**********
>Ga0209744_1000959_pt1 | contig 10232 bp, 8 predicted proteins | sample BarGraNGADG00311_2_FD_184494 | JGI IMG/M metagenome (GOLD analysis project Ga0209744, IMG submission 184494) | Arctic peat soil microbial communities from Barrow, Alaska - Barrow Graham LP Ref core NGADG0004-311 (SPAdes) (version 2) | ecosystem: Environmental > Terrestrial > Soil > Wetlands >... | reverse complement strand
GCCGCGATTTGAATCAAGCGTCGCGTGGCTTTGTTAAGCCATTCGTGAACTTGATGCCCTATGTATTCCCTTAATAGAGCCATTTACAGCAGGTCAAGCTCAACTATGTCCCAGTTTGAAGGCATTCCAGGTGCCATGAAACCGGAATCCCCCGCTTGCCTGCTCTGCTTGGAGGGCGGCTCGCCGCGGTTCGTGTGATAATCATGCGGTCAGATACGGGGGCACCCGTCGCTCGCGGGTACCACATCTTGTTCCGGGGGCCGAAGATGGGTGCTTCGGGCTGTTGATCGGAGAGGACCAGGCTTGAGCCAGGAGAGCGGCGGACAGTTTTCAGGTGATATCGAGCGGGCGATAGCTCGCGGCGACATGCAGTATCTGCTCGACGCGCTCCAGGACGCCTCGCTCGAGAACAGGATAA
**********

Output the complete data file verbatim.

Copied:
>Ga0209744_1000959_pt1 | contig 10232 bp, 8 predicted proteins | sample BarGraNGADG00311_2_FD_184494 | JGI IMG/M metagenome (GOLD analysis project Ga0209744, IMG submission 184494) | Arctic peat soil microbial communities from Barrow, Alaska - Barrow Graham LP Ref core NGADG0004-311 (SPAdes) (version 2) | ecosystem: Environmental > Terrestrial > Soil > Wetlands >... | reverse complement strand
GCCGCGATTTGAATCAAGCGTCGCGTGGCTTTGTTAAGCCATTCGTGAACTTGATGCCCTATGTATTCCCTTAATAGAGCCATTTACAGCAGGTCAAGCTCAACTATGTCCCAGTTTGAAGGCATTCCAGGTGCCATGAAACCGGAATCCCCCGCTTGCCTGCTCTGCTTGGAGGGCGGCTCGCCGCGGTTCGTGTGATAATCATGCGGTCAGATACGGGGGCACCCGTCGCTCGCGGGTACCACATCTTGTTCCGGGGGCCGAAGATGGGTGCTTCGGGCTGTTGATCGGAGAGGACCAGGCTTGAGCCAGGAGAGCGGCGGACAGTTTTCAGGTGATATCGAGCGGGCGATAGCTCGCGGCGACATGCAGTATCTGCTCGACGCGCTCCAGGACGCCTCGCTCGAGAACAGGATAA